With the MP1 the MFJ-934 artificial ground feature is not used. If used it will tend to steal current from the 33' counterpoise wire by causing RF current along the coax shield and the building AC power system, and/or along the "GND" wire attached to the MFJ-934.
An exception is if the MFJ-934 is placed right at the MP1 antenna with a very short coaxial cable (1' for example). Then the counterpoise wire is connected to the MFJ-934 artificial GND section and is tuned for maximum current. Trying to tune the MP1 and the artificial GND (they will interact) would be a challenge.
The MP1 uses a counterpoise wire and the antenna system should be setup to cause most of the antenna return current to take the path of the counterpoise wire or wires. To that end, the counterpoise wire(s) should be 1/4 wavelength long for each band. If that is not possible - and only one wire is used - a ferrite choke should be placed at the coax-to-antenna point to reduce coaxial cable shield current and force the current to take the path of the counterpoise wire. The bands where a 33' wire will be quite ineffective are 14 MHz and 28 MHz. On these bands the 33' wire presents an impedance of thousands of ohms the antenna return current will take some other path.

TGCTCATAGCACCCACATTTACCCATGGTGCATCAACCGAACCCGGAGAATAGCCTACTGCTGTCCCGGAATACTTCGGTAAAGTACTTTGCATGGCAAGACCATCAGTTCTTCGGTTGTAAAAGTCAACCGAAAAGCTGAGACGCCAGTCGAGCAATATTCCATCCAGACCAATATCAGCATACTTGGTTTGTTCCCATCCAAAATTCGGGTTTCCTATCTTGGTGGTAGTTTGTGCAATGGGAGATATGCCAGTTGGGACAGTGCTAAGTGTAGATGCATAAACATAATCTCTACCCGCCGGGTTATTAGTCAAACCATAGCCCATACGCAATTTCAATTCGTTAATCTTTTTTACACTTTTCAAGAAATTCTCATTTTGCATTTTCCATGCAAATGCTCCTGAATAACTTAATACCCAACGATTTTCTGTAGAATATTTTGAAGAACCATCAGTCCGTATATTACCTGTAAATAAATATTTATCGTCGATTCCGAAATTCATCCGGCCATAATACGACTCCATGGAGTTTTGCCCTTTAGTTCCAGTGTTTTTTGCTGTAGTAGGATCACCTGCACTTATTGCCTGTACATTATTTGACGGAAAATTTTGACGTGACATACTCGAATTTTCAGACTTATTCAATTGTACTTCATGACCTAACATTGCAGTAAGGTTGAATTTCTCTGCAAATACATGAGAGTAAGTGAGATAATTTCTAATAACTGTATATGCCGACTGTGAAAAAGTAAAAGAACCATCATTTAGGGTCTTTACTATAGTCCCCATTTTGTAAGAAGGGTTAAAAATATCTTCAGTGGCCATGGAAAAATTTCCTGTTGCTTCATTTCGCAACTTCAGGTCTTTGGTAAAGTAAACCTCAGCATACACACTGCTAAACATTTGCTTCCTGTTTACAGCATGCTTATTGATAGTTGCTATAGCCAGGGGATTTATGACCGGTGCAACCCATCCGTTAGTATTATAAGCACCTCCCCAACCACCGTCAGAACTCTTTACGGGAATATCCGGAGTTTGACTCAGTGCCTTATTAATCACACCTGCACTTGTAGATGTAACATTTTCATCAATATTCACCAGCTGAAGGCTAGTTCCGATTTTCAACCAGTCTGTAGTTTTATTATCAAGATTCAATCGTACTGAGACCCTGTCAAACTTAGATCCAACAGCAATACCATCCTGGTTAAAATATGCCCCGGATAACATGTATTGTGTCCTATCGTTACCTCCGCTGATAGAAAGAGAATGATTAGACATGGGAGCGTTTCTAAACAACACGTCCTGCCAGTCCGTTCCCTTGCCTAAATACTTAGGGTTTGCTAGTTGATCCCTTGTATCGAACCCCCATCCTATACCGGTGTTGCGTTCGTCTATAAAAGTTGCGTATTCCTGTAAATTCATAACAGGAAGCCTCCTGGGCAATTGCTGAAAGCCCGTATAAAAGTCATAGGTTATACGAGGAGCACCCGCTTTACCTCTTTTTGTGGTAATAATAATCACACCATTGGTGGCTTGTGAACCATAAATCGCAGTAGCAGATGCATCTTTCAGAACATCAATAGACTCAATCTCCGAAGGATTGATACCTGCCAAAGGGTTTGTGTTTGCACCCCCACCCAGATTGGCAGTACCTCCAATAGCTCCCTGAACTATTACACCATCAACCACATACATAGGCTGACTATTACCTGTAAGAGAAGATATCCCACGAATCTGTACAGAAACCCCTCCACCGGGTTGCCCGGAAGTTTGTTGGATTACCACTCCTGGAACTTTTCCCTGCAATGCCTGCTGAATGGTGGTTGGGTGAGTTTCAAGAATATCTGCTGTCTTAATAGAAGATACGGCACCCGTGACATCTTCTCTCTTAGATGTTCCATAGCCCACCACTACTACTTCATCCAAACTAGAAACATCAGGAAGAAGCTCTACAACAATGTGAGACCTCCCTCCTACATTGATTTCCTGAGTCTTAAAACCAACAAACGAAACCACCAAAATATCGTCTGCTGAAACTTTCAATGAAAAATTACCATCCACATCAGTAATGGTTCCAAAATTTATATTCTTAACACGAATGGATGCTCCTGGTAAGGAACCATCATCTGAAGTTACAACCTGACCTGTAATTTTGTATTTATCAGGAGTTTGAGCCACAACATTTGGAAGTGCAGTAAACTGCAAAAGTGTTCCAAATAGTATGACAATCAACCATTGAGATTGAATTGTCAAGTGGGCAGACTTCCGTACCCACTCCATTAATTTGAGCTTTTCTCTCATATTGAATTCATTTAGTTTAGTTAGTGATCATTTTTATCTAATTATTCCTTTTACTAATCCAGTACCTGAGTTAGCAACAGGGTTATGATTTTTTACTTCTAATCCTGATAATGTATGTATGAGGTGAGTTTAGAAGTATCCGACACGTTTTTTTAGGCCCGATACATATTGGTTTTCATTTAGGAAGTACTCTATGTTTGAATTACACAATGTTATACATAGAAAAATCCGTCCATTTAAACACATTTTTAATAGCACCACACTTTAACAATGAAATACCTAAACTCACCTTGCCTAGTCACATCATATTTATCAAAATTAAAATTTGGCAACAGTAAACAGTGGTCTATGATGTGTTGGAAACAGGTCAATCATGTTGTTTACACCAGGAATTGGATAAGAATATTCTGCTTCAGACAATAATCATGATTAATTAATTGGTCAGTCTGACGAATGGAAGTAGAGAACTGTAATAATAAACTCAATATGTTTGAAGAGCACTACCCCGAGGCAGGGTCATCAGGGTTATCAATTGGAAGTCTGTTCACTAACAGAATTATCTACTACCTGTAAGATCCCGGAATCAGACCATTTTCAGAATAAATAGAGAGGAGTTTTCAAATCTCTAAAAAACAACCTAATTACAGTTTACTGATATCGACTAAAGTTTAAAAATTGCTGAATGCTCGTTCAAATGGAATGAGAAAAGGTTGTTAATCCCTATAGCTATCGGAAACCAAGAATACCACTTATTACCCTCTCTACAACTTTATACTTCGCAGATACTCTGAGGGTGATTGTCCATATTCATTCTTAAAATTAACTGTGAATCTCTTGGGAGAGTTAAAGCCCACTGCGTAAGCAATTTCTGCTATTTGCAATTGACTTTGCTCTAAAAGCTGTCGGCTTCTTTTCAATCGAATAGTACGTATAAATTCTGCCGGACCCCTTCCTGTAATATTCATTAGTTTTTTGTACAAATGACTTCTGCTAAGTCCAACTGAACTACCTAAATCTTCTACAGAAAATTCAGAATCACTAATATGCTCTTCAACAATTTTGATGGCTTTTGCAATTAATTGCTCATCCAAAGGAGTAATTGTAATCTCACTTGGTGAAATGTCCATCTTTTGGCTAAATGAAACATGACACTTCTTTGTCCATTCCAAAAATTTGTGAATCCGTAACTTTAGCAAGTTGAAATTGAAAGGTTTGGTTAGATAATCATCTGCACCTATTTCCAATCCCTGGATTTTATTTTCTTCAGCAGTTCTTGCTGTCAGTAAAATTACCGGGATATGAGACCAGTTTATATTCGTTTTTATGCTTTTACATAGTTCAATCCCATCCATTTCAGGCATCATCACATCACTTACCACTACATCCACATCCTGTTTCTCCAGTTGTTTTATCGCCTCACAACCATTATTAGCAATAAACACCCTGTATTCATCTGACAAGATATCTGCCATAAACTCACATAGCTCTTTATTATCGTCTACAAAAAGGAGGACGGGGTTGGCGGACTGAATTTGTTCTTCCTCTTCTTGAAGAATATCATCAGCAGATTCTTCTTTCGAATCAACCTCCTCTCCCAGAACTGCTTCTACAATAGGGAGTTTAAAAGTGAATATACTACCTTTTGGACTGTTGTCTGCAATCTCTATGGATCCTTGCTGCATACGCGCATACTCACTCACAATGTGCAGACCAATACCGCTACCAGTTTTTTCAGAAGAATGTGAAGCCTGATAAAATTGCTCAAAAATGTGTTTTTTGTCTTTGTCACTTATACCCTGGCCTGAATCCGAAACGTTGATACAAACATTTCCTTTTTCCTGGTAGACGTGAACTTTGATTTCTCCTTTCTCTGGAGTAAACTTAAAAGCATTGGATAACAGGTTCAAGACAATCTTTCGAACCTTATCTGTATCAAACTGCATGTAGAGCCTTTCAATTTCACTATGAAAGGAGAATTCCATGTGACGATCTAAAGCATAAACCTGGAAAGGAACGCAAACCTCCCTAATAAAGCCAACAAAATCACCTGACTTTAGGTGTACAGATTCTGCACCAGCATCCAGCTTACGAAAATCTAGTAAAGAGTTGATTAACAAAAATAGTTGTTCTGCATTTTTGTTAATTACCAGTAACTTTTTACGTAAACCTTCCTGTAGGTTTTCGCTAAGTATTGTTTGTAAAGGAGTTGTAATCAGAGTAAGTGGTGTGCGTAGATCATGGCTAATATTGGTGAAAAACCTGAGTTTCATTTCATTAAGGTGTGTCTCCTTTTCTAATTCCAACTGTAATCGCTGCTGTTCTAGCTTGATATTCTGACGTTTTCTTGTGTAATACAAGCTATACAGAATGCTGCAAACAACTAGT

The chart by G3TXQ shows several feedline chokes that can be used. http://www.karinya.net/g3txq/chokes/
Note that the MP1 with a 33' counterpoise forms an asymmetrical dipole with the counterpoise doing most of the radiating. At 7 MHz the counterpoise wire "current-area" is about 23 amp-ft while the MP1 is about 4 amp-ft. On this band the counterpoise will do 85% of the radiating and should be placed as one would place a radiating antenna wire.
KH6AQ, formerly WX7G